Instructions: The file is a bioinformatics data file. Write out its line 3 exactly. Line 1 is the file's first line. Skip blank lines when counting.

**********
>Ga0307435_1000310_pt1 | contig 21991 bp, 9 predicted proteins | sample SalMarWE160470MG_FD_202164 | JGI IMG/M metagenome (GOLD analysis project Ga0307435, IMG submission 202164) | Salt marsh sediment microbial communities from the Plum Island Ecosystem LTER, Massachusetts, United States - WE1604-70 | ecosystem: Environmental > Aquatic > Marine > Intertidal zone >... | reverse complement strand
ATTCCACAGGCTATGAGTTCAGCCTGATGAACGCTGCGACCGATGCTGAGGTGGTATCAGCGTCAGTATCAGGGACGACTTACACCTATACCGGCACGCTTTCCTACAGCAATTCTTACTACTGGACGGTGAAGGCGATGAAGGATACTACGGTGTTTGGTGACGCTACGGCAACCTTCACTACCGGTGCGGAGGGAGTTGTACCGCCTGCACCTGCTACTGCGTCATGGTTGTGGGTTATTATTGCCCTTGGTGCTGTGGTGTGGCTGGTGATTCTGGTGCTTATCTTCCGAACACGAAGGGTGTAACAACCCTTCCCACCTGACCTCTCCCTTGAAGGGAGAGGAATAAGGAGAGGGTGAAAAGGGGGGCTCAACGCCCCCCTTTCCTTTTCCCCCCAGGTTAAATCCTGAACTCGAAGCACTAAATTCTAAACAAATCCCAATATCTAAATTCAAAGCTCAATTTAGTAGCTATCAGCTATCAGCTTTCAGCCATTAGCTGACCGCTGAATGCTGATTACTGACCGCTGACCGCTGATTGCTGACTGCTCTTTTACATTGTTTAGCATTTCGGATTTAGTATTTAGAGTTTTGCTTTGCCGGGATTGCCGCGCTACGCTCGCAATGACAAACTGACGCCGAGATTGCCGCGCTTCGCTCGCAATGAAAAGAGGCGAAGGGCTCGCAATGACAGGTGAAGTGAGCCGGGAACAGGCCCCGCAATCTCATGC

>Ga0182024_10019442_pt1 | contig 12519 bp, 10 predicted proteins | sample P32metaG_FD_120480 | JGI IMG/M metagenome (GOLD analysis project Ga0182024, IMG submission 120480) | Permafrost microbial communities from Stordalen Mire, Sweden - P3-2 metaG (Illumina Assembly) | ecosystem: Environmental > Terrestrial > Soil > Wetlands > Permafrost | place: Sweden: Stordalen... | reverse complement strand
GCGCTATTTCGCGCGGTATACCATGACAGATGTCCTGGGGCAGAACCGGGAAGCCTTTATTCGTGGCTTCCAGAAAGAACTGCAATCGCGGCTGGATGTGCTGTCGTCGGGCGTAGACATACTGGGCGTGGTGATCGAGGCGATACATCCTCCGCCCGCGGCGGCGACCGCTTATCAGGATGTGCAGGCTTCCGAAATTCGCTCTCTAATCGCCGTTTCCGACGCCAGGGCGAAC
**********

>Ga0182024_10019442_pt1 | contig 12519 bp, 10 predicted proteins | sample P32metaG_FD_120480 | JGI IMG/M metagenome (GOLD analysis project Ga0182024, IMG submission 120480) | Permafrost microbial communities from Stordalen Mire, Sweden - P3-2 metaG (Illumina Assembly) | ecosystem: Environmental > Terrestrial > Soil > Wetlands > Permafrost | place: Sweden: Stordalen... | reverse complement strand